[tex]\vert(\vec{AB}\times\vec{BC})\vert = \vert\vec{AB}\vert \vert\vec{BC}\vert[/tex].
    This is surely a necessary and sufficient condition although a bit long .
     
  10. Jun 7, 2006 #9

    Hootenanny

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    I believe the cross product gives the vector which is perpendicular to both A and B.
     
  11. Jun 7, 2006 #10
    I was only taking the magnitude (modulus). Also sin(B) = 1 .
     
  12. Jun 8, 2006 #11
    yeah the cross product would work here...none of dot products produced a value of 0 so i guess its not right-angled. didn't make an arithmetic error did i?

    edit:

    wait if i used the cross product here, then a x b = |a||b| for any vector combination as arunbg stated. but then the end result would be (x,y,z) = a number; how would i rationalize the equality there?
     
    Last edited: Jun 8, 2006
  13. Jun 9, 2006 #12
     
  14. Jun 10, 2006 #13
    yeah i noticed HallsOfIvy's mistake when reading it, i figured it was a typo. but even with the corrected values, i can't get it to work.

    these are the values im getting:
    AB • BC
    = 10

    AB • CA
    = -27

    BC • CA
    = -14

    i think it has something to do with the vectors im forming; i formed AB, BC and CA but HallsofIvy formed AB, BC and AC. im getting confused because dot product is taken from tip to tip anyways.
     
  15. Jun 10, 2006 #14

    Hootenanny

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    Are you sure you are calculating the dot product correctly? Here's my working for the first one;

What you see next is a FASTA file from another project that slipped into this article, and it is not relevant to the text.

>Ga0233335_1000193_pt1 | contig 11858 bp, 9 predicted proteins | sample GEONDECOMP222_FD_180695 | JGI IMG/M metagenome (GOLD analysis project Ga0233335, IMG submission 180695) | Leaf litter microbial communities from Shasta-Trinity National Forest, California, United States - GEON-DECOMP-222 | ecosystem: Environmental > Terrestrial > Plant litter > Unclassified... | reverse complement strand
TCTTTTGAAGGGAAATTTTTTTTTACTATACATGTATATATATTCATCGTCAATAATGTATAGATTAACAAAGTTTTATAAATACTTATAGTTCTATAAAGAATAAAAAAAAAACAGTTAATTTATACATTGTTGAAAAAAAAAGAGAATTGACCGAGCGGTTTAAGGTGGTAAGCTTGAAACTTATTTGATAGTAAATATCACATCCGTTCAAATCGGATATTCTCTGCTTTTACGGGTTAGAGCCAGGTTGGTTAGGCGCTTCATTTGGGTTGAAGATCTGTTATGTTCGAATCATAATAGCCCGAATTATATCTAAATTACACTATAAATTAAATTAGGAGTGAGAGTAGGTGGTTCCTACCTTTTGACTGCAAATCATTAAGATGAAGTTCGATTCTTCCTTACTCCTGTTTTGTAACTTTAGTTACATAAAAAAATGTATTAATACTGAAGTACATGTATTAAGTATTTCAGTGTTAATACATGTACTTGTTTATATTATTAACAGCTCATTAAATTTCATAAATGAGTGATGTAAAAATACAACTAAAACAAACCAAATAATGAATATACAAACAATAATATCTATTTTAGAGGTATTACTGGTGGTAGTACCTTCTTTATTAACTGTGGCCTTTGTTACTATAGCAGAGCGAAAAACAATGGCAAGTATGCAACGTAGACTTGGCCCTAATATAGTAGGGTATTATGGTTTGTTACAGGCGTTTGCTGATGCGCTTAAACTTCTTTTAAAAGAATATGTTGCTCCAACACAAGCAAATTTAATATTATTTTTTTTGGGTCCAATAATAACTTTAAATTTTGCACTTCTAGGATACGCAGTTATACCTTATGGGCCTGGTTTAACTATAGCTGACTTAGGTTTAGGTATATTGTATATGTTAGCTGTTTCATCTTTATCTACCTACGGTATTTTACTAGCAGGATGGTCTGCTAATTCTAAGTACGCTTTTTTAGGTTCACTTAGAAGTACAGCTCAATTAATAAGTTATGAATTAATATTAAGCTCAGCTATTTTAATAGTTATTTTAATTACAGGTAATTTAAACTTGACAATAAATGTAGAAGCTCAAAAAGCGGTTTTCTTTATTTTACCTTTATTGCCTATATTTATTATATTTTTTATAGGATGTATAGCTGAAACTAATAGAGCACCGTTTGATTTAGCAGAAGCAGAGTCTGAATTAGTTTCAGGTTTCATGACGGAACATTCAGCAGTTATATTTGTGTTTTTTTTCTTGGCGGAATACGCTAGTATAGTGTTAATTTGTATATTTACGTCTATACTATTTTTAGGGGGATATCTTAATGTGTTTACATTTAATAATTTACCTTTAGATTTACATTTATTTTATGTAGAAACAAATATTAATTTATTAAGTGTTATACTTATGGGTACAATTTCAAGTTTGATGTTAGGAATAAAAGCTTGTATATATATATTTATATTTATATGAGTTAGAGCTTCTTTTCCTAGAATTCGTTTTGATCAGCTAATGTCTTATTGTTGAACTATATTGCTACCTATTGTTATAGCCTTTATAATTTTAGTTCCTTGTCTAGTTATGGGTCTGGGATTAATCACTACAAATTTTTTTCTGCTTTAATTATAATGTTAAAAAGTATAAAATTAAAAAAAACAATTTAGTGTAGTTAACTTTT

[tex]\vec{AB}= (2-1)\vec{i}+ (5-6)\vec{j}+ (2+3)\vec{k}[/tex]

    [tex]\vec{BC}= (5-2)\vec{i}+ (3-5)\vec{j}+ (2-3)\vec{k}[/tex]

    [tex]\vec{AB}{\mathbf\centerdot}\vec{BC} = 1\times 3 + -1 \times -2 + 5\times -1[/tex]

    [tex]\boxed{\vec{AB}{\mathbf\centerdot}\vec{BC} = 0}[/tex]

    Now what does this say about the vectors [itex]\vec{AB}[/itex] and [itex]\vec{BC}[/itex]? If you can't see it straight away, note that the cosine of the angle between them is given by;

    [tex]\cos\theta = \frac{\vec{AB}{\mathbf\centerdot}\vec{BC}}{|\vec{AB}||\vec{BC}|}[/tex]
     
    Last edited: Jun 10, 2006
  16. Jun 10, 2006 #15
    sorry i'm so careless (did 3+2+5 instead of 3+2-5). thanks hootenay (note that you have a mistake in your dot product, the first value should be 1 x 3 but i know it was a typo since your answer is still 0).
     
  17. Jun 10, 2006 #16

    Hootenanny

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    Ahh yes, careless error, I seem to be prone to them recently. Thank you for the correction. Now, have you thought anymore about my question;
     
  18. Jun 10, 2006 #17
    it says that the angle between the vectors AB and BC is 90 and hence a right-angle. is this what you were implying?
     
  19. Jun 10, 2006 #18

    Hootenanny

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    That's it. So now you've proved it with one vector method...:smile: